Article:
Monday, June 27, 2011

Flexible Space/Schedule Still High Priorities for Higher Ed?

Vs. Overload, Career Risks, Financial Fears? #vwwt2000 Predctn10
PREDICTION #10 OF 20 from year 2000
Still likely?
More colleges and universities will recognize the need to plan for and institutionalize a process for change, and to accept the increased risk of failure along with the exciting prospects of new success. This attitude may be instigated by, but not limited to, the increasing importance and more widespread use of information technology in teaching, learning, and research. To institutionalize change, colleges and universities will:
  • Develop new administrative units to support changes in teaching and learning. 
  • Provide incentives and reduce obstacles for faculty members to take risks in trying to find, develop, and use combinations of technology, pedagogy, and content. 
  • Make it easier for faculty, students, and academic support professionals to reconfigure their schedules and the spaces in which they work together. 
  • Do so by making flexibility a high priority when retrofitting classrooms, renovating old buildings or designing new ones, and modifying the system for scheduling course activities.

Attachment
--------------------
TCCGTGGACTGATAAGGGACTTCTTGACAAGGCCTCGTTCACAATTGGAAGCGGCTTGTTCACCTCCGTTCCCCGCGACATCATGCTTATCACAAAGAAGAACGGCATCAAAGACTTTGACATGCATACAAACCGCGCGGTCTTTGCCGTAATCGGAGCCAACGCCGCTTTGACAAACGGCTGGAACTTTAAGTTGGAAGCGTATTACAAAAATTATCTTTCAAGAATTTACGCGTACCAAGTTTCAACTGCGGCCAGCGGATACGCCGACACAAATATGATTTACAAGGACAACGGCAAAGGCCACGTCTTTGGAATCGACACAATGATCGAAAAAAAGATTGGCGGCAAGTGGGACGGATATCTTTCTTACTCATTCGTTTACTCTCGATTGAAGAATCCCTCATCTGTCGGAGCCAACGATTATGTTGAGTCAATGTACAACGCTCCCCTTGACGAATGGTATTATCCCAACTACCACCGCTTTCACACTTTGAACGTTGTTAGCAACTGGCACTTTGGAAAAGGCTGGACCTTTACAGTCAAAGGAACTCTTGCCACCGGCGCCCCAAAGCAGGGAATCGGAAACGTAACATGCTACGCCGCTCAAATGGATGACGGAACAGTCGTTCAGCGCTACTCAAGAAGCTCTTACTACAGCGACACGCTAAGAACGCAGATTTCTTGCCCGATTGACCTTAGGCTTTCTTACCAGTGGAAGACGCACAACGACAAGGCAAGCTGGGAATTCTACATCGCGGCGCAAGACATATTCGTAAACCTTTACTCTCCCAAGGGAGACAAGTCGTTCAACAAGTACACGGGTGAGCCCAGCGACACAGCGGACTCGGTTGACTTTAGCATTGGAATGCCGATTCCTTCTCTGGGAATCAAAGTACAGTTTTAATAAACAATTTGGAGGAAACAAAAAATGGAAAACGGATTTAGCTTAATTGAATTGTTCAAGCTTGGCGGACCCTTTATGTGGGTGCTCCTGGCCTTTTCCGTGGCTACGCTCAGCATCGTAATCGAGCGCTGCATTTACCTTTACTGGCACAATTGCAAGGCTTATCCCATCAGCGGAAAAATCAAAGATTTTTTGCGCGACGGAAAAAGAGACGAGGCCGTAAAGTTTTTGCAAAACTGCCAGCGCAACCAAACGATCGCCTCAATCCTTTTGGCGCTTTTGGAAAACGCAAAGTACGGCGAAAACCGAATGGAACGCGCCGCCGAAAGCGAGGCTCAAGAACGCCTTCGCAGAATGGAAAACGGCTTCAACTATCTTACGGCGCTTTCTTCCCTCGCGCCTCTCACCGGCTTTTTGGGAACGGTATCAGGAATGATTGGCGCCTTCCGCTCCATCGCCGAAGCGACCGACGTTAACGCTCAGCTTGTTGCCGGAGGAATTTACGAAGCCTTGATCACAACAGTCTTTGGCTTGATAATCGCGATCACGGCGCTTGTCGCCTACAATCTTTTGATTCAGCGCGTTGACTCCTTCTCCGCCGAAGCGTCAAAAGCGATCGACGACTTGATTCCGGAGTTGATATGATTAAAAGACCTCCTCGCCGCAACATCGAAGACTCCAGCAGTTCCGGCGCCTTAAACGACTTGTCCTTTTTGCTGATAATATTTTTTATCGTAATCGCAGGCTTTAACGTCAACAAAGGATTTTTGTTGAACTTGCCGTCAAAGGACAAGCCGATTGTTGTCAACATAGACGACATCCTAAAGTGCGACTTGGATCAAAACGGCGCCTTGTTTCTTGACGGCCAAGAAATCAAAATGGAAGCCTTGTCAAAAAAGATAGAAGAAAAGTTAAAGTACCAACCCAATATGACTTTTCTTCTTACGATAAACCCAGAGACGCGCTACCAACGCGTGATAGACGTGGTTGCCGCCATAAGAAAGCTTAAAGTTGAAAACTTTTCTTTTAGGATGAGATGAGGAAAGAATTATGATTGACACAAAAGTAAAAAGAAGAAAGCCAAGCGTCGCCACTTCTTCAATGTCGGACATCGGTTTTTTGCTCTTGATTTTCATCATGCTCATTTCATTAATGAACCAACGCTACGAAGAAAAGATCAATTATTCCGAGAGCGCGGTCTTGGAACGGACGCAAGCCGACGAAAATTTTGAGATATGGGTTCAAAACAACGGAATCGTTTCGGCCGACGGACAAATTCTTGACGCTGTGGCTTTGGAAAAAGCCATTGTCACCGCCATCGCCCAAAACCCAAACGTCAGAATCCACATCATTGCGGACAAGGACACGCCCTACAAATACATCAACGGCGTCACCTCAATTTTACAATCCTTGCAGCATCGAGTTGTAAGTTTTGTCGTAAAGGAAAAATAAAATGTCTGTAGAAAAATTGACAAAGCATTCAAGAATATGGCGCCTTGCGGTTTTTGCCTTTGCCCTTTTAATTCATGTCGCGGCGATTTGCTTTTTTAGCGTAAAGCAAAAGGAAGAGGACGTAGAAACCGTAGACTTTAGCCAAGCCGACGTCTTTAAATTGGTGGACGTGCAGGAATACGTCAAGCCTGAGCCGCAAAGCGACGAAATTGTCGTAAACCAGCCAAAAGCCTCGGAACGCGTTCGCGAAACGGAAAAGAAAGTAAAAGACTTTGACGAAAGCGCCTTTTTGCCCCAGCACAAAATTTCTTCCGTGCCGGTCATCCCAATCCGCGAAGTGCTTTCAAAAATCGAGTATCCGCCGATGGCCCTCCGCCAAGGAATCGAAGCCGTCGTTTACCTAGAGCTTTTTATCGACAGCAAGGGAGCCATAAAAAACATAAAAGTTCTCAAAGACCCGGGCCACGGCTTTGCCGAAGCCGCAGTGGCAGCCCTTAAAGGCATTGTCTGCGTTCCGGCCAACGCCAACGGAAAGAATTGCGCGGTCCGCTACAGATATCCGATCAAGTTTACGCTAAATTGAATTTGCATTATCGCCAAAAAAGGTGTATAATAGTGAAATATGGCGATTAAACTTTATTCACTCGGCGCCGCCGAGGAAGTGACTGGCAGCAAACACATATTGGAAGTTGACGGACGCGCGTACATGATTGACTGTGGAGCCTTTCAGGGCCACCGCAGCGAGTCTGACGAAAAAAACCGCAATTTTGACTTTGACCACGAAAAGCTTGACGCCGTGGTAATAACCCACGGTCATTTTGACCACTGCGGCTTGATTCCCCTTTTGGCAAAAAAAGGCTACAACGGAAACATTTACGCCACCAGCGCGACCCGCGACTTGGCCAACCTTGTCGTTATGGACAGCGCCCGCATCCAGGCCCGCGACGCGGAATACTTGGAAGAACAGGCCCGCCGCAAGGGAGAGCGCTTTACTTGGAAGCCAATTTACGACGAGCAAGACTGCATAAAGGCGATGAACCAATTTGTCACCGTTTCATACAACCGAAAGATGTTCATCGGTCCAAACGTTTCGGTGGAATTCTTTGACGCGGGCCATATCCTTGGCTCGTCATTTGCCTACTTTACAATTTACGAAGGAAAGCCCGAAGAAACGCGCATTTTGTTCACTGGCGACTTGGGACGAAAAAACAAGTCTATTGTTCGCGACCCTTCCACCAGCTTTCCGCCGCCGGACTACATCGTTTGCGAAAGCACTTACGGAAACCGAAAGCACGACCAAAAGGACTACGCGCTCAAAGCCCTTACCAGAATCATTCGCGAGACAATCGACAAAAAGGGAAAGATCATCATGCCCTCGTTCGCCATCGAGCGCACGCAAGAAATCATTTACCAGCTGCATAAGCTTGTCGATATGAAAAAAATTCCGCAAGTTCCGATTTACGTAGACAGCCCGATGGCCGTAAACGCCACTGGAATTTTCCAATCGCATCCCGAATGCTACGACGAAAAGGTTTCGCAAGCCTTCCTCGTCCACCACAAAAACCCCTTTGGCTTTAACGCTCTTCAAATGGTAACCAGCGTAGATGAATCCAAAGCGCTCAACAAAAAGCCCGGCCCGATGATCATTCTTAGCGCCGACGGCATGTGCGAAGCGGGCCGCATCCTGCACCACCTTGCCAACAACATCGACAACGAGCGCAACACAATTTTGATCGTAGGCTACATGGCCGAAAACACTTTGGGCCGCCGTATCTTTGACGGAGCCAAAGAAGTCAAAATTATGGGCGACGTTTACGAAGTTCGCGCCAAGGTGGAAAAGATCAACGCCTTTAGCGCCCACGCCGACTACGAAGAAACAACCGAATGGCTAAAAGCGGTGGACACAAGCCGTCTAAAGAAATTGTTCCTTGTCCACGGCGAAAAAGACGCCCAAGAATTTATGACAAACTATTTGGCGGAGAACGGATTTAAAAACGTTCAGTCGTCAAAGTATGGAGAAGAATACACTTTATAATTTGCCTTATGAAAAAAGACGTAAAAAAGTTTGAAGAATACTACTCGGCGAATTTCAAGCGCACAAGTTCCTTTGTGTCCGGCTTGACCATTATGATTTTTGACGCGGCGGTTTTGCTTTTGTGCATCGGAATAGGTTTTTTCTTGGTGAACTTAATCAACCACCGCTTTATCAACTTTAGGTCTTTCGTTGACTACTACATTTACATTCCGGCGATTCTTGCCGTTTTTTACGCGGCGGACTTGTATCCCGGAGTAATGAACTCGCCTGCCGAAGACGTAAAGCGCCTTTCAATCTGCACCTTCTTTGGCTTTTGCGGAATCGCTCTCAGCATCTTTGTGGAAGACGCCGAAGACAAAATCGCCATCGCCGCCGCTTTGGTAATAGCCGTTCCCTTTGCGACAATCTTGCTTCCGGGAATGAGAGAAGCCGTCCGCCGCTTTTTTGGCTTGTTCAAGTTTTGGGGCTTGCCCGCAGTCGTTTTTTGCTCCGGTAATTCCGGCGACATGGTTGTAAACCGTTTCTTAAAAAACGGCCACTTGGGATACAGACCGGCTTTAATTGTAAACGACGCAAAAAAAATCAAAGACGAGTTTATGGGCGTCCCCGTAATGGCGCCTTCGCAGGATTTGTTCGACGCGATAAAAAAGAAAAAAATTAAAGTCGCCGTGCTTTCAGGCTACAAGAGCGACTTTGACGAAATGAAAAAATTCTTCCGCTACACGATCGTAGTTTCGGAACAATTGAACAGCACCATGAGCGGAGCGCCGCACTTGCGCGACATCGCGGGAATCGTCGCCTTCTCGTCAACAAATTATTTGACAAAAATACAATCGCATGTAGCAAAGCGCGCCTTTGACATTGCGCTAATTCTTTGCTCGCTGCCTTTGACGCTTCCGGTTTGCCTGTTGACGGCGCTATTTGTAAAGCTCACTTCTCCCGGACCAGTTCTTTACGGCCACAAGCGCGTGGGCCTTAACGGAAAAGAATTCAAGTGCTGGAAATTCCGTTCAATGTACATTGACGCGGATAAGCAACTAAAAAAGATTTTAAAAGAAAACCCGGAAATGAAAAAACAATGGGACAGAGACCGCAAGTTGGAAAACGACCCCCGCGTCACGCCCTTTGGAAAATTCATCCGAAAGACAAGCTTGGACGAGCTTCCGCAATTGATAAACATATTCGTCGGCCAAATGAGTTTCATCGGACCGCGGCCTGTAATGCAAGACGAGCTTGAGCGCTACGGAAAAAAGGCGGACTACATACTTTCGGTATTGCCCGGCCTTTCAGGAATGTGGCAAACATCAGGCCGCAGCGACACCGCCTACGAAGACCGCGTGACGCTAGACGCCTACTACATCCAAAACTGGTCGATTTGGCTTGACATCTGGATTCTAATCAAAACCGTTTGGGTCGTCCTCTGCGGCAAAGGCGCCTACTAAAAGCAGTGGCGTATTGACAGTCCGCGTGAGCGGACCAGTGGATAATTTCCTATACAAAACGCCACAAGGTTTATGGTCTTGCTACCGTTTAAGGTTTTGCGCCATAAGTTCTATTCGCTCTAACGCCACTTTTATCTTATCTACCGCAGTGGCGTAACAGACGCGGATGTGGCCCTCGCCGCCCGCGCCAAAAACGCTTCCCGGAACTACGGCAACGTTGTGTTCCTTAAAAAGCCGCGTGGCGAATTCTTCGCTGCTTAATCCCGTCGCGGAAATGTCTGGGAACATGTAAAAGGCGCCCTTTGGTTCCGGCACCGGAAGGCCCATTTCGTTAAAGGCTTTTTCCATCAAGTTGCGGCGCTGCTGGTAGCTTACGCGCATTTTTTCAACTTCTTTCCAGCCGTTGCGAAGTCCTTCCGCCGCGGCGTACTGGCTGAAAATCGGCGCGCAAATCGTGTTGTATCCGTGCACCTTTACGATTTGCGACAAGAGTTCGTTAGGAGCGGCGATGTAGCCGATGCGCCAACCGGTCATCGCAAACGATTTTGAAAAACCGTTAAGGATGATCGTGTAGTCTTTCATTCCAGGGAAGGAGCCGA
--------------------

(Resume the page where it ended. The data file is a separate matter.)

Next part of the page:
[In year 2000 I didn't anticipate the extent of the shifts in workload (more for fulltime tenure-track faculty;  more use of adjuncts) and the leap in complexity of providing guidance and support for faculty and students who have so many tech options OUTSIDE the control of the college or university by 2011. - Steve Gilbert June, 2011]
- 10th of 20 predictions from "A New Vision Worth Working Toward: Connected Education and Collaborative Change," Steven W. Gilbert, 2000-2006, First version published via AAHESGIT listserv January, 2000; PDF of full article

Image: Photo of "MILLINGTON, Tenn. (May 1, 2010) Streets in the family housing section of Naval Support Activity Mid-South are under water Saturday, May 1, 2010 during major flooding after heavy rains breeched nearby protective levees. "
By U.S. Navy photo by Chief Hospital Corpsman Vincent M. Soto [Public domain], via Wikimedia Commons

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